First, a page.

Great Britain during the 2012 London Olympics earned a very impressive 65 medals. During the 2008 Beijing Olympics they had earned 47 medals. Why did they earn 27.7% more medals when playing in their own country? Did pride have something to do with it? I'm sure that was some kind of a factor. Home field advantage must factor into some of the judges decisions. It's hard to ignore the roaring fans. Let's take a closer look at some facts.
    Great Britain is giving over £20m to five of their sports between 2009 and 2013. Take a look at the figures:
£27,287,600 to rowing. 9 total medals.
£26m to cycling. 12 total medals.
£25,144,600 to swimming. 3 total medals.
£25m to athletics. 6 total medals.
£22m to sailing. 5 total medals.
£16m to canoeing. 4 total medals.
£6.5m to diving. 1 total medal.
Total spent on 7 sports = £147,932,200 for 40 of their total medals.
    What hope do poor countries have at competing against other countries willing to spend that kind of money? That money gets their athletes the best training, facilities and equipment. How many countries can afford to build their own velodrome to compete at cycling? How many countries have state of the art swimming pools for their swimmers?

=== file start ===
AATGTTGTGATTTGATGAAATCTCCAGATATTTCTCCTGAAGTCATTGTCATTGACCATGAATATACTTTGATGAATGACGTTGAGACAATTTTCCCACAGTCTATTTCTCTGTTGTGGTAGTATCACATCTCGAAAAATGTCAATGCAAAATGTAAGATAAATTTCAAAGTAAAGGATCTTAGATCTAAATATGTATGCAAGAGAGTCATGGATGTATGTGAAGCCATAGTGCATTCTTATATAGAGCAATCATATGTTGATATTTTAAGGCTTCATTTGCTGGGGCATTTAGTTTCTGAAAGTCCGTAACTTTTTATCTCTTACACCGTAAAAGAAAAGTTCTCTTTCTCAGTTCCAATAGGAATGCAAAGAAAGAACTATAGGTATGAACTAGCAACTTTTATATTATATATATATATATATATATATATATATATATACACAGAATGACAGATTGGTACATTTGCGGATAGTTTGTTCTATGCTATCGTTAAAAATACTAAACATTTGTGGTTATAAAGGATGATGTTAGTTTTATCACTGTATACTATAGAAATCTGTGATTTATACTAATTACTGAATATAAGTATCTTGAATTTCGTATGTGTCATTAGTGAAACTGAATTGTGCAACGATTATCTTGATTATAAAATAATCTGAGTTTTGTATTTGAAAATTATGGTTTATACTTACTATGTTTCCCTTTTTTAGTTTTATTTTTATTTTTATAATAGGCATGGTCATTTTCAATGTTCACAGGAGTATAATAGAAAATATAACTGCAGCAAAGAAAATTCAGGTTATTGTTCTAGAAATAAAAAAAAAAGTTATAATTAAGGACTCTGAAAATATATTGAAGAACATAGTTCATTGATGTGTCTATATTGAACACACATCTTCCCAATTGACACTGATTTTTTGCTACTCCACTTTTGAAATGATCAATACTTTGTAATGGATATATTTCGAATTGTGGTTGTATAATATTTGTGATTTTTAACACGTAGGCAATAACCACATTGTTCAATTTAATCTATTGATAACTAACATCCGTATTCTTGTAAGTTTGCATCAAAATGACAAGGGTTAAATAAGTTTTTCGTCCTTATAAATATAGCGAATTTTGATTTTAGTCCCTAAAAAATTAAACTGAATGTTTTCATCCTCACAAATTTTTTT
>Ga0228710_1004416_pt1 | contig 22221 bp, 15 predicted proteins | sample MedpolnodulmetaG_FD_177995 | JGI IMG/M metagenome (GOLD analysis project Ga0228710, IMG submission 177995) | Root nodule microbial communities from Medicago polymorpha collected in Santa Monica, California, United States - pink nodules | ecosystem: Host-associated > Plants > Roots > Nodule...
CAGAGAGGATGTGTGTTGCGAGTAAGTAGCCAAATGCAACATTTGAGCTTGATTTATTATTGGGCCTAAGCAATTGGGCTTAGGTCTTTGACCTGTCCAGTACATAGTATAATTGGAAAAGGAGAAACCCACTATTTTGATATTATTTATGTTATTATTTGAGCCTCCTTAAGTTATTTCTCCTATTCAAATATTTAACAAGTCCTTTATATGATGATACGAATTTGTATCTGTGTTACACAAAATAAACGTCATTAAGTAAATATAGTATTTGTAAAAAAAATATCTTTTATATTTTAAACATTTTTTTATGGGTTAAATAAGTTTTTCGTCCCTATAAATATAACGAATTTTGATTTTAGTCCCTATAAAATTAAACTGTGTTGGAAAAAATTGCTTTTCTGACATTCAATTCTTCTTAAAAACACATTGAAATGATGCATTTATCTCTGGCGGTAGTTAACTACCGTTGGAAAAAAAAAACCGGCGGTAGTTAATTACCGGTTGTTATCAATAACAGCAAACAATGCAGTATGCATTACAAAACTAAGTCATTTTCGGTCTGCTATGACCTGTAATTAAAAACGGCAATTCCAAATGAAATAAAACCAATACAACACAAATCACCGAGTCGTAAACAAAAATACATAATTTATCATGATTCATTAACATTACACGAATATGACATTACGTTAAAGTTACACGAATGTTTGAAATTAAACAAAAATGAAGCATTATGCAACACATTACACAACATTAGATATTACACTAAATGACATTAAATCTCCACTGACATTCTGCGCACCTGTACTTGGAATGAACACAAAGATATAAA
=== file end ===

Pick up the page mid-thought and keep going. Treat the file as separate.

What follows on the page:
I'm not just trying to signal out Great Britain either. I was simply using them as an example. In 2004 Canada started up a program called "Own The Podium." It cost $117 million and $66 million of that came from the tax payers. That $117 million earned Canada 2 more medals in 2010 over their performance in 2006. The Australian government in 2010 committed to investing $1.2 billion over a four year period.
    I wouldn't call the Olympics an even playing field. Some countries literally have no hope at winning a single medal. The fact that they can even get to the Olympics is a miracle. Sure, even the wealthy countries have exceptional athletes worthy of our praise but will we ever know if they were the best?

Kenny
11/17/2013 08:23:14 pm

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